Game On….with Rob Kriete

Socially distancing in the sports world is as impossible as socially distancing students in schools, and here come the protocols for both. With the NBA, MLB, and NHL solidifying plans to return from their months-long hiatus during the global pandemic (and the NFL trying to figure out a safety program), questions remain on how to protect players effectively. Depending on the sport itself, players are required to interact, with contact, with their teammates and opponents during games. Professional athletes are typically in great shape, and yet the concerns around Covid-19 are understandable, and their security needs must be met.

Protocols for testing players and implementing proximity control outside each game will be apparent steps in helping create safe environments. MLB is considering replacing baseballs after three players have touched it. The NBA is creating a “bubble” of sorts in Orlando to keep its playoff teams away from the increasing number of cases in Florida. Health care professionals will be integral in creating and monitoring safety measures. But, will these leagues be able to complete their schedules despite these protocols?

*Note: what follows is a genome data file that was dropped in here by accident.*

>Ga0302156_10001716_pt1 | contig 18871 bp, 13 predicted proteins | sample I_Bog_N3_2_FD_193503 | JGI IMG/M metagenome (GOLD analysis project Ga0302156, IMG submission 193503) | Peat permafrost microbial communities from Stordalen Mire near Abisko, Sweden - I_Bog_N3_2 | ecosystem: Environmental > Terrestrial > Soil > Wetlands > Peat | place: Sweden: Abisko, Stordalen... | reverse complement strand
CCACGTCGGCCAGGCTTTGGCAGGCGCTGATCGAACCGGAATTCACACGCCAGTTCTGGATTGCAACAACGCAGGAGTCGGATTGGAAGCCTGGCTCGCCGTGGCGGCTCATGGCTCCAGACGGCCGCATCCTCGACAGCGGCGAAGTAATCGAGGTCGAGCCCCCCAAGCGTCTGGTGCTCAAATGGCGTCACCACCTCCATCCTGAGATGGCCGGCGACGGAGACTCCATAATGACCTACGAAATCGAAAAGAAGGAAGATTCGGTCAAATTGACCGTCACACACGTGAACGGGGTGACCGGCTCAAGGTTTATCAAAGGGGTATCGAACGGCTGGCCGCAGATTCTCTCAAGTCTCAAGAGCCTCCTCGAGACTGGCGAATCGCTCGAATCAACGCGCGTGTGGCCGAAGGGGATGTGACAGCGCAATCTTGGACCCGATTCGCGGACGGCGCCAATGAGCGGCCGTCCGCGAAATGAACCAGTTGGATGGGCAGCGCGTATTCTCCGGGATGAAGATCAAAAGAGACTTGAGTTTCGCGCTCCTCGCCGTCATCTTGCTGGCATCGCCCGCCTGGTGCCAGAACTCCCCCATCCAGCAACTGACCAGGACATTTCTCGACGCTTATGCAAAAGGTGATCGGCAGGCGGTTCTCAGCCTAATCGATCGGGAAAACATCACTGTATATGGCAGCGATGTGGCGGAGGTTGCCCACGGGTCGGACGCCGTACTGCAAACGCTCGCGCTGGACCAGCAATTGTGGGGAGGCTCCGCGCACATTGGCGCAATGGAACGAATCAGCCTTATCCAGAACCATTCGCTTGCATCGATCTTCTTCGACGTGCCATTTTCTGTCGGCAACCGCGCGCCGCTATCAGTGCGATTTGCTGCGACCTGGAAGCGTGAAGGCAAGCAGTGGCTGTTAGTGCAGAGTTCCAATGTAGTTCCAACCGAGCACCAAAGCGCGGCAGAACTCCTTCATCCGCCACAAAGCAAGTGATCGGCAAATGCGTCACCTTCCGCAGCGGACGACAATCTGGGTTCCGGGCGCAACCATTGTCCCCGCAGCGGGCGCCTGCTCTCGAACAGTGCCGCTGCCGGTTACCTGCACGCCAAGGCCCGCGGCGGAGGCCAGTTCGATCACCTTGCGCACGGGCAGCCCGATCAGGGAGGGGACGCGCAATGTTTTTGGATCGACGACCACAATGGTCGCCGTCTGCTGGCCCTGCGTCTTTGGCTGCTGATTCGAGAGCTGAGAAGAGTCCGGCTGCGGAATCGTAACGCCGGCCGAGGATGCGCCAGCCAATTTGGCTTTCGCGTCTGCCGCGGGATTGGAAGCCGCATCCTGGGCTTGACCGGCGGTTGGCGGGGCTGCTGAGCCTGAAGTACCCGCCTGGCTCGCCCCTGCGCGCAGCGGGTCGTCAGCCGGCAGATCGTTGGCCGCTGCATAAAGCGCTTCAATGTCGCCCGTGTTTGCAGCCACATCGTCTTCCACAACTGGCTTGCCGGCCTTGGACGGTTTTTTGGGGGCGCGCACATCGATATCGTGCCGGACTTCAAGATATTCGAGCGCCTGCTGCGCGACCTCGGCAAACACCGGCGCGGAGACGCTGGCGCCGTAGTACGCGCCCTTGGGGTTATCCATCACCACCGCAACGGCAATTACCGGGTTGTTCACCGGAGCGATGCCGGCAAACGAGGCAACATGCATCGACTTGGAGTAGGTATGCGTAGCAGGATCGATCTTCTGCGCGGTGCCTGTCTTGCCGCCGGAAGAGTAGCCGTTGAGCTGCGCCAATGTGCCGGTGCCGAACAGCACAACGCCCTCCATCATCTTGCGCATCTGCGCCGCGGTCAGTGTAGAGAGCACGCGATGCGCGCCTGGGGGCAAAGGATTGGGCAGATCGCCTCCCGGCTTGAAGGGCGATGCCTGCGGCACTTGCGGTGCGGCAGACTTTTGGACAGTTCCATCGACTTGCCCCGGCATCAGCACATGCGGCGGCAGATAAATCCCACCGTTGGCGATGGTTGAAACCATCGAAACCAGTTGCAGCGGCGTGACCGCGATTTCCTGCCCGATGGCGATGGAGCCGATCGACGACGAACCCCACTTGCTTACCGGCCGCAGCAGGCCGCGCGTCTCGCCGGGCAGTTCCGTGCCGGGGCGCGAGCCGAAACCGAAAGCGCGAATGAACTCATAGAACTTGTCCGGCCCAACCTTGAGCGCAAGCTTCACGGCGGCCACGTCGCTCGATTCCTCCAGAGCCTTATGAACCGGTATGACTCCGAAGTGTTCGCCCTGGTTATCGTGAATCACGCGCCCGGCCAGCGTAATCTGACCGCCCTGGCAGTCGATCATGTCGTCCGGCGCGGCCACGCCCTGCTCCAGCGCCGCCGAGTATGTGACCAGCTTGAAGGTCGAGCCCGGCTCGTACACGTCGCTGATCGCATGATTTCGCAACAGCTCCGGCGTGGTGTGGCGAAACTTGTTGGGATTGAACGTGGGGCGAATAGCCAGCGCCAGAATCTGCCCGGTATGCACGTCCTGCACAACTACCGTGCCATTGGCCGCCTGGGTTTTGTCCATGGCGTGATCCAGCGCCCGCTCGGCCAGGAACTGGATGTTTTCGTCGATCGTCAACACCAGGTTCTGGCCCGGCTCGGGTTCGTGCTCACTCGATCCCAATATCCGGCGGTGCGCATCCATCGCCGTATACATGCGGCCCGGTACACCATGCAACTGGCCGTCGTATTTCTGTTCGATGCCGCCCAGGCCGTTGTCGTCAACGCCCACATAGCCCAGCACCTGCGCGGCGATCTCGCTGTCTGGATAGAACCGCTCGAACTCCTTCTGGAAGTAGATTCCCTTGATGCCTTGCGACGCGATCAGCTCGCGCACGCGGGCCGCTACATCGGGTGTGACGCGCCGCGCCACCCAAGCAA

I think it is a safe bet that MLB will be able to play ball in the next few weeks, but I have some real reservations about their ability to complete all sixty scheduled games. A lot of things must go right for this to occur.  The biggest issue is not a player contracting the virus, but a substantial number of teammates. Each organization in each sport must be able to field a Covid-free team to compete, or at least play. How will this ability, or inability, affect the quality of the games played as well?

We could be watching professional sports wherein more than half of the players on a given team are not legitimate professional athletes, but minor leaguers or practice squad players. Remember when the original “Dream Team” of NBA stars played for Team USA in 1992 and the domination they had over most countries? Sports fans could see this type of lopsided contest as teams need to field full squads of players.

As sports fans, we can consider the issues mentioned above in answering the question of the legitimacy of these shortened, altered seasons. If your favorite player wins the MVP award, is there an asterisk? If your least favorite team wins the championship, does it seem diminished in your eyes? I am getting more excited by the day to get these Games On!  As a fan, I don’t take a lot of stock in preseason and exhibition games, but will view these non-traditional 2020 “seasons” as legitimate and will view the champs and award winners accordingly. Otherwise, we would all be watching a glorified practice.

Looking forward to the return of professional sports, I hope they create protocols that can keep players and their families safe. And as these protocols are found valid, I suggest we find ways to implement them nationwide to help protect our students, their families, and the people who work with and teach them. Be safe out there, everyone!